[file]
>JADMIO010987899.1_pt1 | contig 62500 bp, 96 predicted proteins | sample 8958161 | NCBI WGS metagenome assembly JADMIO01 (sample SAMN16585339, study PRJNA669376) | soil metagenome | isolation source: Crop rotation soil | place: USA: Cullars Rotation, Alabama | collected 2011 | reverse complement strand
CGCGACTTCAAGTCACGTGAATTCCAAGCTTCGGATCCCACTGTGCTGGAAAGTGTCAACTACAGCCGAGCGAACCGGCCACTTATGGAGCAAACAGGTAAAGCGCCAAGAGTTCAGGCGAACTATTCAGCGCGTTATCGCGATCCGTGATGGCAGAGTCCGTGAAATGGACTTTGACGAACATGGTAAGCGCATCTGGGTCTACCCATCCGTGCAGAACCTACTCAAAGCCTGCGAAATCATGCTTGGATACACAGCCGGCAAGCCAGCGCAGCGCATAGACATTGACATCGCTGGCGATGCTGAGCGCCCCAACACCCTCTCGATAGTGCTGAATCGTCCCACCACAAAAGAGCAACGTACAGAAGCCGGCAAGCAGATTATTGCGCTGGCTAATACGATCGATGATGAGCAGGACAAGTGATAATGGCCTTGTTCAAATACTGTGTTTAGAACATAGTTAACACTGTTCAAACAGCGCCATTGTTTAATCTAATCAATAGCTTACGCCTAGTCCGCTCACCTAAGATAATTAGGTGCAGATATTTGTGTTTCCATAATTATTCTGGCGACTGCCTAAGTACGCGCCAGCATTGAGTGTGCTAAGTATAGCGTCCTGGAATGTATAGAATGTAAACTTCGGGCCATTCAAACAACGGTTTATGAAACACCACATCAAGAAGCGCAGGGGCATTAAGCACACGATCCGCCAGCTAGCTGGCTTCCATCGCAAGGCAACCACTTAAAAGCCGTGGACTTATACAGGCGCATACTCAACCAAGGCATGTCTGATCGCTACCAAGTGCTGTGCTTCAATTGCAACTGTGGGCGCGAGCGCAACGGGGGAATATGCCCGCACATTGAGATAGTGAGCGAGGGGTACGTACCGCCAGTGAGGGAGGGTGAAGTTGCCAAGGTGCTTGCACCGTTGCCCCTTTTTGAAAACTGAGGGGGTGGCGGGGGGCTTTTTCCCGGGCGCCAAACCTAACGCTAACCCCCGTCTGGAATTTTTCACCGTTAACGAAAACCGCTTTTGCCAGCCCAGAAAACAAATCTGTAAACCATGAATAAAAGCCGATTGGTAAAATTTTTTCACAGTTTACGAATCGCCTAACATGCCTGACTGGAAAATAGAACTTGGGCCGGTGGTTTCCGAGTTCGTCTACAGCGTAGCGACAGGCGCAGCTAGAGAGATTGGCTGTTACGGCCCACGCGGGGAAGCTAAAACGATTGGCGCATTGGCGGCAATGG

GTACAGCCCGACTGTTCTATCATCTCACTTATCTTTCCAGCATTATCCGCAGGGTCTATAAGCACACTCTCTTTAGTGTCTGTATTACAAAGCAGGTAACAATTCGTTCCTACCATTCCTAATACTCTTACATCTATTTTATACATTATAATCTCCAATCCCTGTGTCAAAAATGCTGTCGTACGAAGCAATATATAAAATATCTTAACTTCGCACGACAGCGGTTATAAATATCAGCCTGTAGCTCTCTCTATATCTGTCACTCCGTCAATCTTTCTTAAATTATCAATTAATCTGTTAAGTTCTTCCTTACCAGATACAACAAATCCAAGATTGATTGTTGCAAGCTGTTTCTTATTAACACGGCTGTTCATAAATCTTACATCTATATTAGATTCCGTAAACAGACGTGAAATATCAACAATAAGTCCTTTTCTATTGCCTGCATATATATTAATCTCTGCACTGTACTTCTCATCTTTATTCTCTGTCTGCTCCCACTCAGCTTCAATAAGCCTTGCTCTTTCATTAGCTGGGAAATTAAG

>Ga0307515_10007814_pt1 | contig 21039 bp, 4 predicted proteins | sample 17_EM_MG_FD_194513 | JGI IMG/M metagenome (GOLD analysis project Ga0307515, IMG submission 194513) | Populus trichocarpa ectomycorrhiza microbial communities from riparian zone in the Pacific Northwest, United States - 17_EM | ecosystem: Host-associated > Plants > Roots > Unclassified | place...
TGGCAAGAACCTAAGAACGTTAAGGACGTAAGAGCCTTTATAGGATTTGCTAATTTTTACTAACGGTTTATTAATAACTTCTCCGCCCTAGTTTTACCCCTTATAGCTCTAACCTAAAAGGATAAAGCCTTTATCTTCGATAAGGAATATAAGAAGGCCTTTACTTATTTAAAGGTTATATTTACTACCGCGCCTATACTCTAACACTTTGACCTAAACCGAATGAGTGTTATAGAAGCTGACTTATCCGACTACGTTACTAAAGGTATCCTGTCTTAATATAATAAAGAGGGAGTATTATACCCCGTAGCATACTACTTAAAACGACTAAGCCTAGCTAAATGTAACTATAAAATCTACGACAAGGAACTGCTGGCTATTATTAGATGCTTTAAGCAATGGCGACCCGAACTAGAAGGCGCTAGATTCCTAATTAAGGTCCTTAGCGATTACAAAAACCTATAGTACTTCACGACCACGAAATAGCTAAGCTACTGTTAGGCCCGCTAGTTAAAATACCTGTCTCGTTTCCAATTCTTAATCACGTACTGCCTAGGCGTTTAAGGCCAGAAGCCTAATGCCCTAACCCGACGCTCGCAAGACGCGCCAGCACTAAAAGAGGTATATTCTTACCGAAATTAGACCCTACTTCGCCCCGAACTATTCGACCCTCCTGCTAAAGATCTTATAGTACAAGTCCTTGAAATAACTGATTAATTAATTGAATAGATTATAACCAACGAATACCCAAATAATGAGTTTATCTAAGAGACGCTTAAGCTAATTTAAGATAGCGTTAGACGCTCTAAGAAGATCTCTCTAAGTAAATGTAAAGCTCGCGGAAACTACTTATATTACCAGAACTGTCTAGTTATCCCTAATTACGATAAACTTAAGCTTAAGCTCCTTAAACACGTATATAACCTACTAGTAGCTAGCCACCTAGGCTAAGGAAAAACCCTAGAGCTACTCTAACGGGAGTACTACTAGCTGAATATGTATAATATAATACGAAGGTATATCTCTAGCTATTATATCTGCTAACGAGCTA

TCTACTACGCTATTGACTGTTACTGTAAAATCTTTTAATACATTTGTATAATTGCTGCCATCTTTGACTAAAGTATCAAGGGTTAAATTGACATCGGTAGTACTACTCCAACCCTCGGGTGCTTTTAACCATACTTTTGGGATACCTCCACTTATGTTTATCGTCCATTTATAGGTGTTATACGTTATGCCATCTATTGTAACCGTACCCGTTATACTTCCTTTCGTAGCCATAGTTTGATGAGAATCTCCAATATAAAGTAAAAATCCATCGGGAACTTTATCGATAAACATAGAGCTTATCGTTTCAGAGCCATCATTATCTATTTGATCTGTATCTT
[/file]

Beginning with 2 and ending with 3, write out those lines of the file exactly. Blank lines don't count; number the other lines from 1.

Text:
CGCGACTTCAAGTCACGTGAATTCCAAGCTTCGGATCCCACTGTGCTGGAAAGTGTCAACTACAGCCGAGCGAACCGGCCACTTATGGAGCAAACAGGTAAAGCGCCAAGAGTTCAGGCGAACTATTCAGCGCGTTATCGCGATCCGTGATGGCAGAGTCCGTGAAATGGACTTTGACGAACATGGTAAGCGCATCTGGGTCTACCCATCCGTGCAGAACCTACTCAAAGCCTGCGAAATCATGCTTGGATACACAGCCGGCAAGCCAGCGCAGCGCATAGACATTGACATCGCTGGCGATGCTGAGCGCCCCAACACCCTCTCGATAGTGCTGAATCGTCCCACCACAAAAGAGCAACGTACAGAAGCCGGCAAGCAGATTATTGCGCTGGCTAATACGATCGATGATGAGCAGGACAAGTGATAATGGCCTTGTTCAAATACTGTGTTTAGAACATAGTTAACACTGTTCAAACAGCGCCATTGTTTAATCTAATCAATAGCTTACGCCTAGTCCGCTCACCTAAGATAATTAGGTGCAGATATTTGTGTTTCCATAATTATTCTGGCGACTGCCTAAGTACGCGCCAGCATTGAGTGTGCTAAGTATAGCGTCCTGGAATGTATAGAATGTAAACTTCGGGCCATTCAAACAACGGTTTATGAAACACCACATCAAGAAGCGCAGGGGCATTAAGCACACGATCCGCCAGCTAGCTGGCTTCCATCGCAAGGCAACCACTTAAAAGCCGTGGACTTATACAGGCGCATACTCAACCAAGGCATGTCTGATCGCTACCAAGTGCTGTGCTTCAATTGCAACTGTGGGCGCGAGCGCAACGGGGGAATATGCCCGCACATTGAGATAGTGAGCGAGGGGTACGTACCGCCAGTGAGGGAGGGTGAAGTTGCCAAGGTGCTTGCACCGTTGCCCCTTTTTGAAAACTGAGGGGGTGGCGGGGGGCTTTTTCCCGGGCGCCAAACCTAACGCTAACCCCCGTCTGGAATTTTTCACCGTTAACGAAAACCGCTTTTGCCAGCCCAGAAAACAAATCTGTAAACCATGAATAAAAGCCGATTGGTAAAATTTTTTCACAGTTTACGAATCGCCTAACATGCCTGACTGGAAAATAGAACTTGGGCCGGTGGTTTCCGAGTTCGTCTACAGCGTAGCGACAGGCGCAGCTAGAGAGATTGGCTGTTACGGCCCACGCGGGGAAGCTAAAACGATTGGCGCATTGGCGGCAATGG

GTACAGCCCGACTGTTCTATCATCTCACTTATCTTTCCAGCATTATCCGCAGGGTCTATAAGCACACTCTCTTTAGTGTCTGTATTACAAAGCAGGTAACAATTCGTTCCTACCATTCCTAATACTCTTACATCTATTTTATACATTATAATCTCCAATCCCTGTGTCAAAAATGCTGTCGTACGAAGCAATATATAAAATATCTTAACTTCGCACGACAGCGGTTATAAATATCAGCCTGTAGCTCTCTCTATATCTGTCACTCCGTCAATCTTTCTTAAATTATCAATTAATCTGTTAAGTTCTTCCTTACCAGATACAACAAATCCAAGATTGATTGTTGCAAGCTGTTTCTTATTAACACGGCTGTTCATAAATCTTACATCTATATTAGATTCCGTAAACAGACGTGAAATATCAACAATAAGTCCTTTTCTATTGCCTGCATATATATTAATCTCTGCACTGTACTTCTCATCTTTATTCTCTGTCTGCTCCCACTCAGCTTCAATAAGCCTTGCTCTTTCATTAGCTGGGAAATTAAG